SKINHEADS, FUR TRADERS and DJs
An adventure through the 1970s
Published by Dundurn Press
200 pages, 29 illustrations, black & white
Available in Paperback $23.99 ISBN: 9781459739239
Or  eBook $11.99  ISBN: 9781459739253

Kim Clarke Champniss (a.k.a. KCC) is an award-winning broadcaster who was a popular VJ on MuchMusic and special assignment reporter for The NewMusic. KCC is also the author of The Republic of Rock ’n’ Roll. He lives in Toronto.

ABOUT THE BOOK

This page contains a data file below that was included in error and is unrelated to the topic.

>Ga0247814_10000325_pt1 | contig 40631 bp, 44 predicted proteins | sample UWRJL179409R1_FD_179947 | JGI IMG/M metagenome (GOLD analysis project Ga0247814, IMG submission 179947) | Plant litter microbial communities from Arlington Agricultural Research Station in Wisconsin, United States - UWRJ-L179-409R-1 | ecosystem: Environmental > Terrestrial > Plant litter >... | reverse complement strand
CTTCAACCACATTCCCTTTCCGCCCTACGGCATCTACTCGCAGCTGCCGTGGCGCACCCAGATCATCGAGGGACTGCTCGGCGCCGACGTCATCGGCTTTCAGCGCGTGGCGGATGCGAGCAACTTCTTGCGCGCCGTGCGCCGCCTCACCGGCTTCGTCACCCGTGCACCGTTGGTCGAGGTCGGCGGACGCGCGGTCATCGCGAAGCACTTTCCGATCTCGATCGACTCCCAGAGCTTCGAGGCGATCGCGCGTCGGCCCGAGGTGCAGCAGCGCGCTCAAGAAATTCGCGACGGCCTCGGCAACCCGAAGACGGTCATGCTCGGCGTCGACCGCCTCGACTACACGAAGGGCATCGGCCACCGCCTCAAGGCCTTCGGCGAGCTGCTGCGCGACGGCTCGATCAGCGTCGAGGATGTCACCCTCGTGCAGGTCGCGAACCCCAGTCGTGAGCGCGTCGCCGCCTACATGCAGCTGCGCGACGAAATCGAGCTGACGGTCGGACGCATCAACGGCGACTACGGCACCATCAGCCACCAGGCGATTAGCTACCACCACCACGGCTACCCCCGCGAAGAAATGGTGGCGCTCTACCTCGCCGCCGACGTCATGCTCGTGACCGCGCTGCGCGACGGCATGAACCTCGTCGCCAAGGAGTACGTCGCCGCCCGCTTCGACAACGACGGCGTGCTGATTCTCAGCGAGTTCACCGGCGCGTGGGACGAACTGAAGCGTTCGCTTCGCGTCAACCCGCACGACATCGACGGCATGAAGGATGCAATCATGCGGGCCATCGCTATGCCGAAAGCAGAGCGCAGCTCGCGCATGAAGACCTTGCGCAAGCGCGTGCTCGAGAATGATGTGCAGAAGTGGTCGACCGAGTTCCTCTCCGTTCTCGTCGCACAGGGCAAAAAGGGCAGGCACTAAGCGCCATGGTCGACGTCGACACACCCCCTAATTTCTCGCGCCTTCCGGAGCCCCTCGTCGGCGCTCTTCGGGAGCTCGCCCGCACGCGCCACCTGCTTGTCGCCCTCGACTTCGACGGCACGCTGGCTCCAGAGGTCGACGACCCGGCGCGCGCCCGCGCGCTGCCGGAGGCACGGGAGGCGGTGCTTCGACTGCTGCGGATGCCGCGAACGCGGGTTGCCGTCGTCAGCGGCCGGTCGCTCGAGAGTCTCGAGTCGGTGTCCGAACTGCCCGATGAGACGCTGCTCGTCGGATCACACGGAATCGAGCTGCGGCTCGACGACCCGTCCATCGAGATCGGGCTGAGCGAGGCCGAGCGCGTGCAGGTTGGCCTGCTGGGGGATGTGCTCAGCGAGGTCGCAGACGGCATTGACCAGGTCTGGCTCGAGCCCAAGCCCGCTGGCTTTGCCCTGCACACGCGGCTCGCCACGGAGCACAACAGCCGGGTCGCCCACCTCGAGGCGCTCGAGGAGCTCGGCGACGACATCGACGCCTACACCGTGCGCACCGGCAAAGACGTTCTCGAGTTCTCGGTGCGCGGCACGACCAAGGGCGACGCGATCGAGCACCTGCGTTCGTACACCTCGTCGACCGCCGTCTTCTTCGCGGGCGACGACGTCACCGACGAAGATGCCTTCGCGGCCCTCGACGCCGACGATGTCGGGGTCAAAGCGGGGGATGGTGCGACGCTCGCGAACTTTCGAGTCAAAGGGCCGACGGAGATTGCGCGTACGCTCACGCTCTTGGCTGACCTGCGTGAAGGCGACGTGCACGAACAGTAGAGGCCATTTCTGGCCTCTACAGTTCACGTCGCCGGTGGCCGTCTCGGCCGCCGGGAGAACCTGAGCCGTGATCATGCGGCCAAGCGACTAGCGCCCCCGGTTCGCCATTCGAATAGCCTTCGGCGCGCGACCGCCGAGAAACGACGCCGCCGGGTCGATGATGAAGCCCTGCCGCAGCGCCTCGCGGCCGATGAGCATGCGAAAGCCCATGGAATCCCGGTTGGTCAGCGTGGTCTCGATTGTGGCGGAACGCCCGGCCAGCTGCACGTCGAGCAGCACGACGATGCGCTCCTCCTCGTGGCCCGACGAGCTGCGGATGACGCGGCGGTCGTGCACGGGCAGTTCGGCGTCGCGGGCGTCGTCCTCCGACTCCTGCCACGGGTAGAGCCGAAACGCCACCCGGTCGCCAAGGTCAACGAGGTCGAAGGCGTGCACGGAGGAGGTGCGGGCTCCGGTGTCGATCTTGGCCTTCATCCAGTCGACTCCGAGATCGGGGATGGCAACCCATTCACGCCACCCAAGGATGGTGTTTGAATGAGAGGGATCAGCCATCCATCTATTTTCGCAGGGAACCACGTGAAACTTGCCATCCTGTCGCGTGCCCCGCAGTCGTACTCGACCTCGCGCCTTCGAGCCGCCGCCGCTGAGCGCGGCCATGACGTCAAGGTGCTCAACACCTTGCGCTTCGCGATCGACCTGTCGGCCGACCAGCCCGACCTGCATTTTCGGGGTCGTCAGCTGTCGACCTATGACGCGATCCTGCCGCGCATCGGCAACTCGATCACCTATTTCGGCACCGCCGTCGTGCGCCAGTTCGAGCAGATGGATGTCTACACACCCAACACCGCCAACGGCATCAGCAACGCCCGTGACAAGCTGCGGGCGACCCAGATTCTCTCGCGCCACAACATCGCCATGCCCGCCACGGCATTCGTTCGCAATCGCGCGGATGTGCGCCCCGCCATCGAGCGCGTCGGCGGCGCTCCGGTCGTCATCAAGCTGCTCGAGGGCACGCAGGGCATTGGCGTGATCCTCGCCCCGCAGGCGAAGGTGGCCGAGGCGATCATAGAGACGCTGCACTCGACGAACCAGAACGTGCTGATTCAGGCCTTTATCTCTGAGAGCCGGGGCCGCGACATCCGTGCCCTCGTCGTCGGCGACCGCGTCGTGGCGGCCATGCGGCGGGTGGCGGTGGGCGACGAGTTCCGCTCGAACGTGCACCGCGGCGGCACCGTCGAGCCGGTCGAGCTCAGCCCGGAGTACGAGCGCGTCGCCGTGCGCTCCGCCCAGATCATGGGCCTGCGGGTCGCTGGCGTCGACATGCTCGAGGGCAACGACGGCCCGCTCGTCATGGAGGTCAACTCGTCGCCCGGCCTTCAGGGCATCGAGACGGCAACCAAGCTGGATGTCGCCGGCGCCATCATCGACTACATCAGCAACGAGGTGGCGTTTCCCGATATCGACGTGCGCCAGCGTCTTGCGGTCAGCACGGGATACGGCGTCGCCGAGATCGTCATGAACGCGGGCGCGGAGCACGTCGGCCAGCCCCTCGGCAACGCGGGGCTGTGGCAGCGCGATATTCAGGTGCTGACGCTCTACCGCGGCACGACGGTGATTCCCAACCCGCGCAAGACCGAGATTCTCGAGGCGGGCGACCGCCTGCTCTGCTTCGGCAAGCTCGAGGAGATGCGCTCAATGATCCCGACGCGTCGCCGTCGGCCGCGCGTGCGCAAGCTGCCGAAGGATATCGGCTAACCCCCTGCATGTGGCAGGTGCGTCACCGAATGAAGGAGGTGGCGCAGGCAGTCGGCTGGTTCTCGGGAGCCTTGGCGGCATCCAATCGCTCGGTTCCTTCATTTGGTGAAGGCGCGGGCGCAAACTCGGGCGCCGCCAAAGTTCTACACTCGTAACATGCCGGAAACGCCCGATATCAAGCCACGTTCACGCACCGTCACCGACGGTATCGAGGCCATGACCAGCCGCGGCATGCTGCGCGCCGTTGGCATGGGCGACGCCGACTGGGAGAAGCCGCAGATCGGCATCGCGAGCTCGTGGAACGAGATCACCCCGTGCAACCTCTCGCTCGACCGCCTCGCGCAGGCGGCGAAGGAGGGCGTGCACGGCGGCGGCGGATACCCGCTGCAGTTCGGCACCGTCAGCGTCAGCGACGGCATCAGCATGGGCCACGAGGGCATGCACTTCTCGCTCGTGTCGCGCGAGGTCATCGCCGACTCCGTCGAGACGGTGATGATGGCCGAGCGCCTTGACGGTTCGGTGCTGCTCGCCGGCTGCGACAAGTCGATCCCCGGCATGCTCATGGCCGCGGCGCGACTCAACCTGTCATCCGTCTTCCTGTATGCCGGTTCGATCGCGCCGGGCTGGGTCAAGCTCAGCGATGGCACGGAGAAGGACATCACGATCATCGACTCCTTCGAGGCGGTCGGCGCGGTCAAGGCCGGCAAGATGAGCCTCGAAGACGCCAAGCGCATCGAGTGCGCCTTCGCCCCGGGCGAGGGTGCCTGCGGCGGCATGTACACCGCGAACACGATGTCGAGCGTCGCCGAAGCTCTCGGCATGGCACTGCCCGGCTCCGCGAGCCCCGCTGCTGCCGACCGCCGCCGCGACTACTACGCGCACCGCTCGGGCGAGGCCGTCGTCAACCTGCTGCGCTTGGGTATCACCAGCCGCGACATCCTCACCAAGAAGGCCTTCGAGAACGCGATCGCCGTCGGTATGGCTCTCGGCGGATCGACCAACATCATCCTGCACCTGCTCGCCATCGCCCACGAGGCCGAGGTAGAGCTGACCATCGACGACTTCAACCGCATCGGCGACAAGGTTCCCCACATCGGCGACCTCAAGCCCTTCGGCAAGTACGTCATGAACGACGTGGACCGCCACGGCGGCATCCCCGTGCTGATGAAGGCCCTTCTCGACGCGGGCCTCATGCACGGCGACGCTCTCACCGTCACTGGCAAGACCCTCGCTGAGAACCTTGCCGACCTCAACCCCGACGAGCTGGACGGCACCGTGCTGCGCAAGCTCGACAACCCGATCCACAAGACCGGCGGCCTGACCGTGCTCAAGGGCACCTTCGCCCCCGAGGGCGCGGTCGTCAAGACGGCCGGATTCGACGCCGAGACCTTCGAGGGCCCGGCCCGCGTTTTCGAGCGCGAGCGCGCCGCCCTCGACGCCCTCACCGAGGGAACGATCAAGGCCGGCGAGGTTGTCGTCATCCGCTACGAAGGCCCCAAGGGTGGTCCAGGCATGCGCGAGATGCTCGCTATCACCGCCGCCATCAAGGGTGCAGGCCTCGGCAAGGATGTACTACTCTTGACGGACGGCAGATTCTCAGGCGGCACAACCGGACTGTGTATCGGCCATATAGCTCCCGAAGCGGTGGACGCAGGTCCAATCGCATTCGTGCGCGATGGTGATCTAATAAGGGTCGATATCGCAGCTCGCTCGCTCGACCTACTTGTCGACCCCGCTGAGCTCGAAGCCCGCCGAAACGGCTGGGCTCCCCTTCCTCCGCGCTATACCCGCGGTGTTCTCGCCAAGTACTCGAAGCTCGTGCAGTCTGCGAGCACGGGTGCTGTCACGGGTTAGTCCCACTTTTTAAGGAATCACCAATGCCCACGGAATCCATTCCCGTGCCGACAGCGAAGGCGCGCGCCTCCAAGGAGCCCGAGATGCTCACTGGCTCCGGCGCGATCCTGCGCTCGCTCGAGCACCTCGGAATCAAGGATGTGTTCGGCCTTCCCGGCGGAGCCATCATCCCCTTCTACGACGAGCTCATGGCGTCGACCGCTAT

A true story of an adventurous pop-loving teenager who, in the early 1970s, went from London’s discotheques to the Canadian sub-arctic to work for the Hudson’s Bay Company. His job? Buying furs and helping run the trading post in the settlement of Arviat (then known as Eskimo Point), Northwest Territories (population: 750).  That young man was Kim Clarke Champniss, who would later become a VJ on MuchMusic. His extraordinary adventures unfolded in a chain of On the Road experiences across Canada. His mind-boggling journey, from London, to the far Canadian North, to the spotlight, is the stuff of music and TV legends. Kim brings his incredible knowledge of music and pop culture and the history of disco music, weaving them into this wild story of his exciting and uniquely crazy 1970s.